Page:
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Data Management Platform of SLUB Dresden

Presentation of the project Data Management and ERM of SLUB Dresden and UB Leipzig, together with Avantgarde Labs and AKSW (English version). (http://dmp.slub-dresden.de/en)

Jens Mittelbach

on 27 January 2014

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Transcript of Data Management Platform of SLUB Dresden

Our Goal:
Users are happy because they find precombined knowledge structures rather than unconnected pieces of information.
In the universe of information, everything is unconnected . Connections between individual pieces of information are created in the mind of the observer. This is the process of knowledge construction.

Knowledge is linked information.
Libraries want to assist in the construction of kowledge.
Pieces of information are interconnected in our catalogues and retrieval tools.
Information is reliable and can be
retrieved reliably.
How can we achieve this goal?
How It All Began
Separate Systems
The Future
Semantic Web and Usability
New Presentation Paradigm
Our Open Source Data Manage-ment Platform enables librarians without programming expertise to work with our data. Using a graphic UI they can share their data transformation workflows beyond institutional borders. Existing data management systems can easily be integrated. There is an end to vendor lock-in.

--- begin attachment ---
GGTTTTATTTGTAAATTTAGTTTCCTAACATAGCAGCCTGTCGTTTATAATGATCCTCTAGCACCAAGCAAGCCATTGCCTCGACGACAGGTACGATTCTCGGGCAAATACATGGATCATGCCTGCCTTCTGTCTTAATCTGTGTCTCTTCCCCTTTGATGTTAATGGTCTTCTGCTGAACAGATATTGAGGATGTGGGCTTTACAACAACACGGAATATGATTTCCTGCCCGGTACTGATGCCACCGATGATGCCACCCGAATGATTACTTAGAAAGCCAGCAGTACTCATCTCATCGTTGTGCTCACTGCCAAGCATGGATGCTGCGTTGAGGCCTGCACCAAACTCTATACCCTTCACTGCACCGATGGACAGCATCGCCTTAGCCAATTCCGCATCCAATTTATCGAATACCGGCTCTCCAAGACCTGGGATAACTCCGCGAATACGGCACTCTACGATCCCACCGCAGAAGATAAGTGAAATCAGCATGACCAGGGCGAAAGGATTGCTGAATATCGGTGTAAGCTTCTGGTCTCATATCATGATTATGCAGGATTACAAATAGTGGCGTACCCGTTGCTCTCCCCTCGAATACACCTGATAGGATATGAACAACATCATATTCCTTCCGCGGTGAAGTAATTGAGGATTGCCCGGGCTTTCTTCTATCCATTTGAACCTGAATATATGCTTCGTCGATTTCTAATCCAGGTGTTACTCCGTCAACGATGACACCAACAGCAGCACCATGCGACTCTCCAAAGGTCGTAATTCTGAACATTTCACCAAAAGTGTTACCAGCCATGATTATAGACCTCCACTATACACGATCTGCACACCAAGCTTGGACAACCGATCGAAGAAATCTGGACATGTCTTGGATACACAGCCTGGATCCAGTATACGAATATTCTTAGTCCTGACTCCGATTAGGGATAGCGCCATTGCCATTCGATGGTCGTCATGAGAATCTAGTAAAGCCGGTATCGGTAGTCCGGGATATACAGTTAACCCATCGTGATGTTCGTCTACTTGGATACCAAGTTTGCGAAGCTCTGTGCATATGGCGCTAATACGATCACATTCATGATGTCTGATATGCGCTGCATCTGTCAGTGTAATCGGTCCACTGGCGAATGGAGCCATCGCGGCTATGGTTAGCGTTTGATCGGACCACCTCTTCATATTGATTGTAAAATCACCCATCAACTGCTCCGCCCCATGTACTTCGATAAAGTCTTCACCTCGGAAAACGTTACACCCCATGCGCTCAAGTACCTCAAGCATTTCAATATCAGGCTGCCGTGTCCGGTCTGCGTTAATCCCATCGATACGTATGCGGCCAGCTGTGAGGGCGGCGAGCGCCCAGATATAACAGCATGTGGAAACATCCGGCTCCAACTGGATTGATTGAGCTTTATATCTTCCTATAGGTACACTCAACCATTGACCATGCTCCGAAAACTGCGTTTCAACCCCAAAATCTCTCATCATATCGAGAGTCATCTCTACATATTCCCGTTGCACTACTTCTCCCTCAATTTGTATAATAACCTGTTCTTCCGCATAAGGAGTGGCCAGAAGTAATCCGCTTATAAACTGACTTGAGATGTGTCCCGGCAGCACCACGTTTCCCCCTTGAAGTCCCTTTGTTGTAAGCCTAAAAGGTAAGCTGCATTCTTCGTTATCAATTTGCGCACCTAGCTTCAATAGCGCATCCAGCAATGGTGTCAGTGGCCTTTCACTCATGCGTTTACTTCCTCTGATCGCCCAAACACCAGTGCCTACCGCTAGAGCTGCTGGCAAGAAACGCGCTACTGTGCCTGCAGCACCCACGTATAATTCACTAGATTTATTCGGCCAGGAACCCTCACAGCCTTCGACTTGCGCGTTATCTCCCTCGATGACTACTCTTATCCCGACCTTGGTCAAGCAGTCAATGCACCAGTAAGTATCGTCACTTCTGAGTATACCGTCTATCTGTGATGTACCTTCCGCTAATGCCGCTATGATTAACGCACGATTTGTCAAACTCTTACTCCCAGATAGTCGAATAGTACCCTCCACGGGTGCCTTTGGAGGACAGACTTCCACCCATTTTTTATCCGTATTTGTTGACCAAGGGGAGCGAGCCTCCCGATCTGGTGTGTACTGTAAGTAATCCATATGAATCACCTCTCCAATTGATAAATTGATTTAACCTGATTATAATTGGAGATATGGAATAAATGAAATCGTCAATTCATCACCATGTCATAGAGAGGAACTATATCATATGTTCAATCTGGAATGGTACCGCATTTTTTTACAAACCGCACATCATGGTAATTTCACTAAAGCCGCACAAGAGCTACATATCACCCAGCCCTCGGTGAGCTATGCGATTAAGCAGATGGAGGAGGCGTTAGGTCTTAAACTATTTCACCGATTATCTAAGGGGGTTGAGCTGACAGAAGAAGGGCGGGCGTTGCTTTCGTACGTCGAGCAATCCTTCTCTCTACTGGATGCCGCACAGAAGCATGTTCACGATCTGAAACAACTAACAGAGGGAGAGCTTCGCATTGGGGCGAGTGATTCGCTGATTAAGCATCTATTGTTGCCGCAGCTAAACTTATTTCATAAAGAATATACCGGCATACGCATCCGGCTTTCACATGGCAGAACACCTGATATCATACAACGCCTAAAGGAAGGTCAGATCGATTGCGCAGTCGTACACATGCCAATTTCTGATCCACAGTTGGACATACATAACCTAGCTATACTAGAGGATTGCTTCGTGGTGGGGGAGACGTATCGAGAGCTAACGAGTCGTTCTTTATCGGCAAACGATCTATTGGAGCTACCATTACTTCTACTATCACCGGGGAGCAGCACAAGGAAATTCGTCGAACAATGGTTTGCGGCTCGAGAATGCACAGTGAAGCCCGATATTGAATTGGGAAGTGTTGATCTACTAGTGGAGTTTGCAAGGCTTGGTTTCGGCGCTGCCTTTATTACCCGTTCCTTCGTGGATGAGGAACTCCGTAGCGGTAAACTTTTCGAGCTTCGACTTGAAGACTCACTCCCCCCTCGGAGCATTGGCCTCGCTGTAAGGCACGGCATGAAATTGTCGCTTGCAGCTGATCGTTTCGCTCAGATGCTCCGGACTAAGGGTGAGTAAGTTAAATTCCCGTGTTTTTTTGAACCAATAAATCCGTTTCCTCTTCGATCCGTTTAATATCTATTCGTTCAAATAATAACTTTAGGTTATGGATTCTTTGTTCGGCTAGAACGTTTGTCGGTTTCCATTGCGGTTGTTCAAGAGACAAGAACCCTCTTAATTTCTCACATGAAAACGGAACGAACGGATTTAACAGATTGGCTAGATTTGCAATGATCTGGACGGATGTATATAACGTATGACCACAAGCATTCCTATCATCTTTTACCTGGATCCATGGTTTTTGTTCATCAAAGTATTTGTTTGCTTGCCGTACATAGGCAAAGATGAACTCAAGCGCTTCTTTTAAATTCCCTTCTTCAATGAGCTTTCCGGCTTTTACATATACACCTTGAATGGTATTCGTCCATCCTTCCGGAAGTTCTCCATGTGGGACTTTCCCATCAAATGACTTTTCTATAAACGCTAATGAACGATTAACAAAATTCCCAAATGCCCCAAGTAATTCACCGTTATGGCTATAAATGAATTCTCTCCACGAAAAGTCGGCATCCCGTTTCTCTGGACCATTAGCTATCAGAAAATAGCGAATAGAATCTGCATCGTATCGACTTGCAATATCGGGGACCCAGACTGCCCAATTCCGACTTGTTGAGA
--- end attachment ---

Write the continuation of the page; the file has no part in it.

The integration of heterogeneous bibliographic data is very difficult and requires IT-minded librarians or programmers. The enrichment of data is not supported. Problems of data quality are unsolvable. Data is still sparsely linked; tree structures rather than network structures dominate.
OPACs enable string-based searches, especially konwn-item searches. Authority files are a first step towards the concept of Linked Data. Classifications are supposed to enable topic searches. This proves to be difficult, however, because notations are cryptic and not user-friendly.
The graphic UI makes the enrichment and linking of library data as easy as pie. Semantically annotated data will be published as Linked Data "out of the box". Librarians don't need to be experts in vocabularies, ontologies, or data formats.
Data is distributed over separate and completely unconnected systems - data silos. The same object is often referenced mulitiple times. A proper search for information requires expert knowledge about the available retrieval tools. Users need to be schooled extensively.
Users find information presented in its context. The library catalogue turns into an instrument of knowledge exploration. Networked knowledge structures enable users to follow many paths. There are no longer any dead ends where your only option is to go back.
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